Returning to FIG. 3, atomized particles 36 of the target layer material are directed toward structure 34. Two different results are simultaneously obtained. First, in regions where the surface of substrate 30 is exposed (i.e., other than where mask feature 32 is located) the atomized particles accumulate to form layer 38 of the target material. Second, particles 36 are caused to be sufficiently energetic by the arc spraying process that in the region of mask feature 32, the particles actually enter the body of material forming mask feature 32. If the majority of such particles are sufficiently energetic, very few if any of the particles accumulate on the surface of mask feature 32, but rather become embedded therein. In this way, layer 38 is actually discontinuous in the region of mask feature 32.
It will be understood that while it is possible that a small portion of the target material particles do settle on the surface of mask feature 32, the number of such particles will be relatively very small, and the thickness of the layer of such particles over mask feature 32 will be relatively very thin. Such a thin layer is easily separated from the relatively much thicker layer 38 of target material (often of its own accord, for example by cooling-induced contraction), effectively rendering layer 38 discontinuous.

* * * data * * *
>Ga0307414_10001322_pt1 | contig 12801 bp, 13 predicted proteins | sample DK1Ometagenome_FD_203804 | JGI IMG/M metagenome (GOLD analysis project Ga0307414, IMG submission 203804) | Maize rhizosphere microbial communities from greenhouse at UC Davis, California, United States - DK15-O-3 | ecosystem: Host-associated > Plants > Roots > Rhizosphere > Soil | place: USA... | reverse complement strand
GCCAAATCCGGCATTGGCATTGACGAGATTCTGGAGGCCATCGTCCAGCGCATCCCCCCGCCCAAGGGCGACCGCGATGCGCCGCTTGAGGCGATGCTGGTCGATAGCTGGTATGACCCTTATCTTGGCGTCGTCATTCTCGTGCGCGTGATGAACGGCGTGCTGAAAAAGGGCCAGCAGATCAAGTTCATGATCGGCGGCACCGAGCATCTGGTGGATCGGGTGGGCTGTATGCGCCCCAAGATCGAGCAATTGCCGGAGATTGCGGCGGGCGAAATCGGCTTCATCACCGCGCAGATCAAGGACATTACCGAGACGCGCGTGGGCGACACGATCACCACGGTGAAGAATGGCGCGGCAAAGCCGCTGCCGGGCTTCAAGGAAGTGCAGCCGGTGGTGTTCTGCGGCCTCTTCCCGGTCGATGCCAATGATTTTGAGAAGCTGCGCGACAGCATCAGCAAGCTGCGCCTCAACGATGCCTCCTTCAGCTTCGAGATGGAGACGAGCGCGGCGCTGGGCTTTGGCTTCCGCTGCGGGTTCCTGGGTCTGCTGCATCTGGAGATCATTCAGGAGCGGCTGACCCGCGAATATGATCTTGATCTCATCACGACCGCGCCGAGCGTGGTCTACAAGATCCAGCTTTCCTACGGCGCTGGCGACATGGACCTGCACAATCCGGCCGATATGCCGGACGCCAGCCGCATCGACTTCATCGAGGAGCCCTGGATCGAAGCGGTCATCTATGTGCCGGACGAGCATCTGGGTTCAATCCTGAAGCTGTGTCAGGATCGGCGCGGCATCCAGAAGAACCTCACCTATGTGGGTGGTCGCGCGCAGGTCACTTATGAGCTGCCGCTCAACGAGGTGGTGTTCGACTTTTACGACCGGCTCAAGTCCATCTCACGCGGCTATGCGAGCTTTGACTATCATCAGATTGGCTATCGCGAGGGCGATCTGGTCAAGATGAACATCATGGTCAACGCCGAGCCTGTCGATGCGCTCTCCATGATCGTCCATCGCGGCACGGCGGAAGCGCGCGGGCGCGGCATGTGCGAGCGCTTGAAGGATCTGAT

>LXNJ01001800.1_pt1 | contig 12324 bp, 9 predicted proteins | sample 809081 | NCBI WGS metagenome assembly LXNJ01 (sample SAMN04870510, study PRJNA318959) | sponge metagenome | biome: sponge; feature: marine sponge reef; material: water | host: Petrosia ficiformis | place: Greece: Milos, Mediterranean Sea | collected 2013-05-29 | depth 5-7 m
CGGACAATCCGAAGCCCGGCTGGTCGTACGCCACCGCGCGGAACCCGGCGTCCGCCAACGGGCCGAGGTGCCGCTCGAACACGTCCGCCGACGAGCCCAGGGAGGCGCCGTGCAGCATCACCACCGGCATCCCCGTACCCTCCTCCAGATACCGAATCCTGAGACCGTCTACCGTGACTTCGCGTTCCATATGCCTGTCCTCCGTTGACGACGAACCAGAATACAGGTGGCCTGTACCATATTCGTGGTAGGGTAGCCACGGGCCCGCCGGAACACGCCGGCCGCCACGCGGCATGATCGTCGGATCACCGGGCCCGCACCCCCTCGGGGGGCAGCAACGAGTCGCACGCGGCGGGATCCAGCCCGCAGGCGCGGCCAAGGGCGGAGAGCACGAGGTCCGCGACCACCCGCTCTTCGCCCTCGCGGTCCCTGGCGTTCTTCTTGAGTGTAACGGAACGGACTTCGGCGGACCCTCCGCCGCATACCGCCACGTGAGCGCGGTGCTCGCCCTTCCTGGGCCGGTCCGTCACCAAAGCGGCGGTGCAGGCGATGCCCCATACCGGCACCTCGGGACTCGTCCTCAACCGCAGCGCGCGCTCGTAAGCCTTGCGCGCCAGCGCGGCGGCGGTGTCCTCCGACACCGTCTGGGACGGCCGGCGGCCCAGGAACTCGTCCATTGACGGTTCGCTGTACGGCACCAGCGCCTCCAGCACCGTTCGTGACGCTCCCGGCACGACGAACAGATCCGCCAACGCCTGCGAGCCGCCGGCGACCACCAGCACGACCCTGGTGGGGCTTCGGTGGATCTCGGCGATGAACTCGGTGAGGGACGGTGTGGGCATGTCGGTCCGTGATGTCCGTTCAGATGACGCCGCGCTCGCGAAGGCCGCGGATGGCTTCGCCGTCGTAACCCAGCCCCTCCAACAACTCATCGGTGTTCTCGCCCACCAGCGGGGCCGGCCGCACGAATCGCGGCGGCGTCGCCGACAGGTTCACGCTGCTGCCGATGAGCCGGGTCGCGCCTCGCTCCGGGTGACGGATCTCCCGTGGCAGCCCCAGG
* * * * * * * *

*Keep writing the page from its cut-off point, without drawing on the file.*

The energy required for target material particles 36 to enter the body of mask feature 32 may take one or more forms. Particles 36 may, for example, have sufficient kinetic energy to enter feature 32. For example, the propellant for the arc spraying process transfers kinetic energy in the form of the momentum of the particles in the direction of feature 32. Given a sufficient momentum (and permeability of the material forming feature 32), particles 36 may embed themselves in feature 32.
Particles 36 may also have sufficient thermal energy to enter feature 32. For example, in the process of atomizing the conductive wire material, the electric arc heats said material. While the particles may lose some of this thermal energy to the environment, they may retain sufficient thermal energy to cause a local softening or even melting of the material forming feature 32 such that they become embedded therein.
Of course, particles 36 may have a combination of kinetic and thermal energy sufficient to result in their entry into feature 32. For example, the arc spraying process typically provides both momentum and heat to the particles as they atomize from the conductive wires. Thus, in this embodiment it is the combination of kinetic and thermal energy which results in the introduction of particles 36 into the body of feature 32.